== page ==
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State: Four Middletown Liquor Stores Sold Alcohol to Minors

Connecticut's Department of Consumer Protection Liquor Control Division, with the help of volunteers and Middletown Police, tested 18 package stores to see if they sold to minors and didn't ask for identification.

Aresco’s Market on Liberty Street in Middletown
Aresco’s Market on Liberty Street in Middletown

Four of Middletown's 18 liquor stores sold alcohol to minors, according to the state Department of Consumer Protection.  

Agents from the Department’s Liquor Control Division and officers from the Middletown Police Department conducted a series of compliance checks at all package stores and grocery stores licensed to sell beer in the city.  

Volunteer minors who had been trained by the Governor's Prevention Partnership assisted with the compliance checks. Of the 18 stores tested for compliance, it is alleged that four failed by selling alcoholic liquor to a minor.  

A liquor permittee or employee who sells to a minor is subject to a fine of up to $1,000, one year in prison, or both, according to Connecticut state liquor law.

The Liquor Control Commission may also suspend a permit for a day or more, according to DCP spokesperson Claudette Carveth. "Often its decision on the severity of the penalty is related to whether this is the first offense by the permittee or whether there have been earlier offenses, and what those offenses have been and what the earlier penalties were," she explained.

The four stores that allegedly failed are: 

  • Aresco’s Market on Liberty Street
  • Forest City Wine & Spirits on Main Street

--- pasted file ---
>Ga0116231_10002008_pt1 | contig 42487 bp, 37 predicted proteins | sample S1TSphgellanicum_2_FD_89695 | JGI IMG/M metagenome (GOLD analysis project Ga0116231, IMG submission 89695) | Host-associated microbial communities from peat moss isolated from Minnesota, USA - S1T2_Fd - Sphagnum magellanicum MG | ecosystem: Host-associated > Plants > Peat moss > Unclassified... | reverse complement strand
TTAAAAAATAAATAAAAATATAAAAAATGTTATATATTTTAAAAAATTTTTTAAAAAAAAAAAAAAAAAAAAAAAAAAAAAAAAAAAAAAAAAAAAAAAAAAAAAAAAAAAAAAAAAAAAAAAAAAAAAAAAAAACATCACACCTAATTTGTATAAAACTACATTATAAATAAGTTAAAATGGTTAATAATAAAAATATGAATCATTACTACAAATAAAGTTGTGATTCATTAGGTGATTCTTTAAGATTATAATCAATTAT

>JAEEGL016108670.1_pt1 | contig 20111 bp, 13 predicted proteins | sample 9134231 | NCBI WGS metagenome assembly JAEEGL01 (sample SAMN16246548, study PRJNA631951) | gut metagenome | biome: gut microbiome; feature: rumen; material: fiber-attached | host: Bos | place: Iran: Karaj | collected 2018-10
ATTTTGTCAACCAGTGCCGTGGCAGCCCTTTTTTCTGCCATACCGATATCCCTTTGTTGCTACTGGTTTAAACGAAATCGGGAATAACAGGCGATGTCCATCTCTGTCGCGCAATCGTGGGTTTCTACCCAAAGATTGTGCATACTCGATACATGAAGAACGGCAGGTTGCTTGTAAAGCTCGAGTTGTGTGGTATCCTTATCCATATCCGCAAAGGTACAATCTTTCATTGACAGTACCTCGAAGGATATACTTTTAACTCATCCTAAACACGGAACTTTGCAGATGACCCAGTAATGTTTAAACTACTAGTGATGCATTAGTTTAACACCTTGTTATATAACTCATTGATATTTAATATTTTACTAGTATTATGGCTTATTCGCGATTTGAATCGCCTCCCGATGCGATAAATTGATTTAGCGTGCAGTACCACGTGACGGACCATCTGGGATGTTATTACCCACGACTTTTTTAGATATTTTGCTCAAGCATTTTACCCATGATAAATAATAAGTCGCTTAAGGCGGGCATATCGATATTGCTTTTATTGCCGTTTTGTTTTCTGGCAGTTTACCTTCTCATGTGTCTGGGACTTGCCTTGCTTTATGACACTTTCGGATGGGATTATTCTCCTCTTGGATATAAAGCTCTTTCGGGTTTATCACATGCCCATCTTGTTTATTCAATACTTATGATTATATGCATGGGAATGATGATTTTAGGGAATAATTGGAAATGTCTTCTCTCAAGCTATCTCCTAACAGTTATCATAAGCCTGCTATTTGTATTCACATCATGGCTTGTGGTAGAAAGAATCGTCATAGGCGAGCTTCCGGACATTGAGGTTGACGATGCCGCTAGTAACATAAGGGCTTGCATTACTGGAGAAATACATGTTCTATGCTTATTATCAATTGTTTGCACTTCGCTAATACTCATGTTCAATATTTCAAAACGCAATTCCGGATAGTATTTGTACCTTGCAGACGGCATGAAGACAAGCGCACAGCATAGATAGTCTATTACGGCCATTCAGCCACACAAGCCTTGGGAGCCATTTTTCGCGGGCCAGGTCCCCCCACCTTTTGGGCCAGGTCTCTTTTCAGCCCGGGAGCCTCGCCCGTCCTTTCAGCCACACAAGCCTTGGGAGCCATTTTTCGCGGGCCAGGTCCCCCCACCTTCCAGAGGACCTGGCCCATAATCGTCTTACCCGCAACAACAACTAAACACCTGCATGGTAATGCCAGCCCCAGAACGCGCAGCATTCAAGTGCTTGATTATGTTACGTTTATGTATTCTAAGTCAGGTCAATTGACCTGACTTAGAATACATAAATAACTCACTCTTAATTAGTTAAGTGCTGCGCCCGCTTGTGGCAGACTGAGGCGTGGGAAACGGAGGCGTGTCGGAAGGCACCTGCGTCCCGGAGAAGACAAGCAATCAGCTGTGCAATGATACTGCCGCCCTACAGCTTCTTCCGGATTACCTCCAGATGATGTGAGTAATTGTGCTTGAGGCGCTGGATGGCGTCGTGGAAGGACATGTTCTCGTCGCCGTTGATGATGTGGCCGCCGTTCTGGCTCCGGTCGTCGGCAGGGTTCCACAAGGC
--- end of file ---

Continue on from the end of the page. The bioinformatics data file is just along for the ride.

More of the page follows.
• King of Spirits on Newfield Street
  • The Wine Cellar on South Main Street

“Compliance checks help us to identify businesses that are selling to minors, and we routinely conduct random checks in towns across the state,” Consumer Protection Commissioner William M. Rubenstein said. “Our objective is to find businesses that knowingly or unknowingly sell alcohol to minors and bring them into compliance with state law.” 

However, he added, compliance checks are not intended to hurt local businesses.
“We don’t try to trick or entice establishments to sell alcoholic beverages to youth,” Rubenstein said. “If asked for proof of age before making a liquor purchase, the volunteer youth will hand over his or her actual photo I.D.”

The commissioner thanked the Middletown Police Department for its assistance in this compliance check and to the Governor’s Prevention Partnership for its ongoing support of efforts to reduce youth access to liquor. 

The businesses that allegedly sold to a minor will be brought before the Liquor Control Commission for an administrative hearing, at which time they will have an opportunity to address the charges.

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